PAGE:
Day 8 - Tuesday, July 6th - Monroeville, AL to Auburn, AL
What a day! We woke up early to get to the City courthouse in Monroeville, site of the historical museum and gift shop. Whew. What a time for both of us. Harper Lee grew up in this town, her father was a lawyer, and if you know the story of To Kill a Mockingbird, you know the story is about a lawyer fighting for justice in a small Alabama town. While her story is made up of composite sketches of characters, it's all based around her own small town experiences. Harper Lee grew up around the courthouse, her father being a lawyer, and when they made the movie of To Kill a Mockingbird, the set designer came to Monroeville and went back to Hollywood and duplicated the courthouse almost exactly. It was a real moment to stand in that courtroom. Don't worry - I have my kleenex handy for whenever I think about it. This year celebrates the 50th anniversary of the first printing of the book.
In the afternoon we made it to Tuskegee, Alabama (which I continue to have difficulty saying), and the Tuskegee Institute - the university that Booker T. Washington started. I was mostly taken with George Washington Carver. I had never really known anything about him, but as a scientist and naturalist, he continued to experiment and teach his entire life. That night we stayed in Auburn, Alabama.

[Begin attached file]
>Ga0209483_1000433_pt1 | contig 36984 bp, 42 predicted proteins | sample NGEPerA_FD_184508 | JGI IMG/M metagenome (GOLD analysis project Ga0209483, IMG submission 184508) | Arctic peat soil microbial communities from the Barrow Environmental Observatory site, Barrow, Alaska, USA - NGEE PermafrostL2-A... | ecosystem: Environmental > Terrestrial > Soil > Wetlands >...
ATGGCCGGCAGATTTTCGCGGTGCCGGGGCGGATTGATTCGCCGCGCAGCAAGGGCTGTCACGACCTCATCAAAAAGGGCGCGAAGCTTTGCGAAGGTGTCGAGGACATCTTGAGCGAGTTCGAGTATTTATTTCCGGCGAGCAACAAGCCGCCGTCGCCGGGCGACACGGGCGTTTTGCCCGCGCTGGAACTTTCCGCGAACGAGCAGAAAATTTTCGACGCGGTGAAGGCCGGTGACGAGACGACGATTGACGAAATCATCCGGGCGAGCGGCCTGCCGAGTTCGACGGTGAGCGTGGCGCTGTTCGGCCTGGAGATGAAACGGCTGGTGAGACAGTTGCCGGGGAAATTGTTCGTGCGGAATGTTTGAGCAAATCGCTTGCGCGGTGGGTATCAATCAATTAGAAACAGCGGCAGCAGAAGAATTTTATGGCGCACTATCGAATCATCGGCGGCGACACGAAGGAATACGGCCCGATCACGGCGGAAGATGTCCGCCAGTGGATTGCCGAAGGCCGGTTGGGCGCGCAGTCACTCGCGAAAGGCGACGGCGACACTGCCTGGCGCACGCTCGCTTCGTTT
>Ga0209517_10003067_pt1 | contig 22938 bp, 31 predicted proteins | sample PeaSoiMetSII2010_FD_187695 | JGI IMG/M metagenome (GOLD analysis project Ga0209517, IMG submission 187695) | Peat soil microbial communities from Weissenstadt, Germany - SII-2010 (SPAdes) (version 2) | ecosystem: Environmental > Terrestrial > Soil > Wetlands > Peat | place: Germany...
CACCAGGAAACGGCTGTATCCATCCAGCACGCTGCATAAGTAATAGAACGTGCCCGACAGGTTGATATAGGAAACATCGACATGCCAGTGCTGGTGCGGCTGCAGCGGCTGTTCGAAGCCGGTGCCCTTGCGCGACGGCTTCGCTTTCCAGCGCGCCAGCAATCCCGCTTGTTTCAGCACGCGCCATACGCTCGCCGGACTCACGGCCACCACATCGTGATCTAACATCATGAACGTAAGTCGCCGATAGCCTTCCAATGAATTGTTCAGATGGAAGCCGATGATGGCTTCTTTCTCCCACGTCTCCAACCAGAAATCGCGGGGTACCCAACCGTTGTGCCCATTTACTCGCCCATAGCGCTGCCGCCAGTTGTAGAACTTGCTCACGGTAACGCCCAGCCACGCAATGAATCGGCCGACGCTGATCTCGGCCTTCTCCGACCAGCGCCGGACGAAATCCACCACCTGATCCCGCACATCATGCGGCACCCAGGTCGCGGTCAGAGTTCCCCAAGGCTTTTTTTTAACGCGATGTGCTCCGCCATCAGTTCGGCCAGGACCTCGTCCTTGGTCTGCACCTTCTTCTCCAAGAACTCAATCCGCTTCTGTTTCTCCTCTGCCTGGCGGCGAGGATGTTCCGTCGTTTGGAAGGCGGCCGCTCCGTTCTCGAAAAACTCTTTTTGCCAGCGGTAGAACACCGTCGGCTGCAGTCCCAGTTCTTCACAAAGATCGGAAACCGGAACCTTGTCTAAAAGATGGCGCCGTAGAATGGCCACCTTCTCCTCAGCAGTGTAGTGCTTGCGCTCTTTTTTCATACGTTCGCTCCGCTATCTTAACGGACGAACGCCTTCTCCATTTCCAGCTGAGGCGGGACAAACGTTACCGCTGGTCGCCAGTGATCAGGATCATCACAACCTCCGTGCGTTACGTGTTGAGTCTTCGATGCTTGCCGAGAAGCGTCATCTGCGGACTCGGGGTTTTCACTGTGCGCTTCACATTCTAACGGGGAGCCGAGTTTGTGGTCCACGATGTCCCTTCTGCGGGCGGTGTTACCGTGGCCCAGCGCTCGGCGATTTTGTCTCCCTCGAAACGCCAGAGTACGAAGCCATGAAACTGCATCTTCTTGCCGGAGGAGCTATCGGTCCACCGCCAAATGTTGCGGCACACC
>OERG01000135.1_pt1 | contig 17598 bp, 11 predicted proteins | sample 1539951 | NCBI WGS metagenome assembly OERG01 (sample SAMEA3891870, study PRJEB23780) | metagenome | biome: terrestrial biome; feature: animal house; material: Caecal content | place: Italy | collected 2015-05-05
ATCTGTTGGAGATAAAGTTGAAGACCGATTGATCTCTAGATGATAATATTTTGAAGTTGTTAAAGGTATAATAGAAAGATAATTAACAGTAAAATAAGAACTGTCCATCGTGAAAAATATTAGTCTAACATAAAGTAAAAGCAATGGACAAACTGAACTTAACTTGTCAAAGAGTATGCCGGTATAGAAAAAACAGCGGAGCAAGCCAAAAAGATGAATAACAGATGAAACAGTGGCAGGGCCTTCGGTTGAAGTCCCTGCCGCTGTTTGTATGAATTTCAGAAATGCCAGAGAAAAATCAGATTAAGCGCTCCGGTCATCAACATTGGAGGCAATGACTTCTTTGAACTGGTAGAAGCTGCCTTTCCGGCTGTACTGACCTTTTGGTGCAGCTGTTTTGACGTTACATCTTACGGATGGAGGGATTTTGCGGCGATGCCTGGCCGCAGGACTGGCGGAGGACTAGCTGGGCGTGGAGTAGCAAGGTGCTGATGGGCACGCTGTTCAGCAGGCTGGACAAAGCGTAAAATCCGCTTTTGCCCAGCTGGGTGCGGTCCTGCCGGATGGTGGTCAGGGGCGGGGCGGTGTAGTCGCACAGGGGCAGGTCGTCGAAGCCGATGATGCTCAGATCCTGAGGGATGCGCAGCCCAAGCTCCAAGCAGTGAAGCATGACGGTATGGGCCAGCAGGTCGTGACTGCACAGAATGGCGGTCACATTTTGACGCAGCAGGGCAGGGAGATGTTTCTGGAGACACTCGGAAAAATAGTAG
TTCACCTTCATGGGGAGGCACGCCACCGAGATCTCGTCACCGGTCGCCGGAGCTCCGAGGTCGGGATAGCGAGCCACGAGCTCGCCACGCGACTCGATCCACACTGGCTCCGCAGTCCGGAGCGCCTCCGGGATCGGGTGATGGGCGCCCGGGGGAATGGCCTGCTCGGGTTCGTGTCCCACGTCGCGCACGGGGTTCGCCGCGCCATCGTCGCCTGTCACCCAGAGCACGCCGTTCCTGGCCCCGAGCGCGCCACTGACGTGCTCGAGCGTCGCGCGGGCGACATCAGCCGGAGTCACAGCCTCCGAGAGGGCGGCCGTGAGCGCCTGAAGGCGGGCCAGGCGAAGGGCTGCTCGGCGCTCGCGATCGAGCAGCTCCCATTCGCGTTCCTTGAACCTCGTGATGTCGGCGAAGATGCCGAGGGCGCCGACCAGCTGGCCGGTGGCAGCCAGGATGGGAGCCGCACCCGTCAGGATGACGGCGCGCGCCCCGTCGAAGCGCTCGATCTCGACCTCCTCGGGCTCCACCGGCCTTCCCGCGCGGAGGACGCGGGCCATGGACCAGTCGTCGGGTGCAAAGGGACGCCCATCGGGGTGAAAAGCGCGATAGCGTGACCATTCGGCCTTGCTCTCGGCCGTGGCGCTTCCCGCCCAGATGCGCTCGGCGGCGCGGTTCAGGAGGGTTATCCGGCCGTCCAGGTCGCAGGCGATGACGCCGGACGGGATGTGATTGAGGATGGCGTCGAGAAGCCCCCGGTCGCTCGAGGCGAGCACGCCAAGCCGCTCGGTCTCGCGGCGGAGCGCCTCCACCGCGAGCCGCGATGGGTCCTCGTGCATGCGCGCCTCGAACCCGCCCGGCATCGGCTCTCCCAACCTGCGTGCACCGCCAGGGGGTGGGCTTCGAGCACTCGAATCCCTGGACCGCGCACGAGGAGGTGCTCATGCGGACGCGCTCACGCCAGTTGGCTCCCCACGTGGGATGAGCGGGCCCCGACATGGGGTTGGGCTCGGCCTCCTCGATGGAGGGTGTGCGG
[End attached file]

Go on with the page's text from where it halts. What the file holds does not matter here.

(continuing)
Day 9 - Wednesday, July 7th - Auburn, AL to Savannah, GA
We skedaddled out of town, on our way to Georgia. We were beginning to think we kinda liked Alabama- we were there so long! Our next stop was Plains, Georgia, home of Jimmy Carter. We visited his old school, which they've turned into a little museum. What a breath of fresh air Jimmy Carter is! A homegrown boy from tiny little Plains, Georgia, who goes on to become President of the United States, and when he retires: moves right back to Plains! He and his wife live right there in town, and he still teaches Sunday School at their church. My kinda guy.
The Carter compound, right next to the main road. Those are security buildings.
We continued on through Georgia and made it to Savannah! What a gorgeous city. So beautiful, so well kept. In fact, Savannah was (and is) so beautiful, that Sherman decided to spare it during the Civil War. I learned during fifth grade social studies this year that during the Civil War they used the "total war" tactic - basically destroying what they came across, so having a whole city spared was quite uncommon. Sherman then gave Savannah as a Christmas present to President Lincoln :) Lincoln should have been overjoyed because Savannah is gorgeous.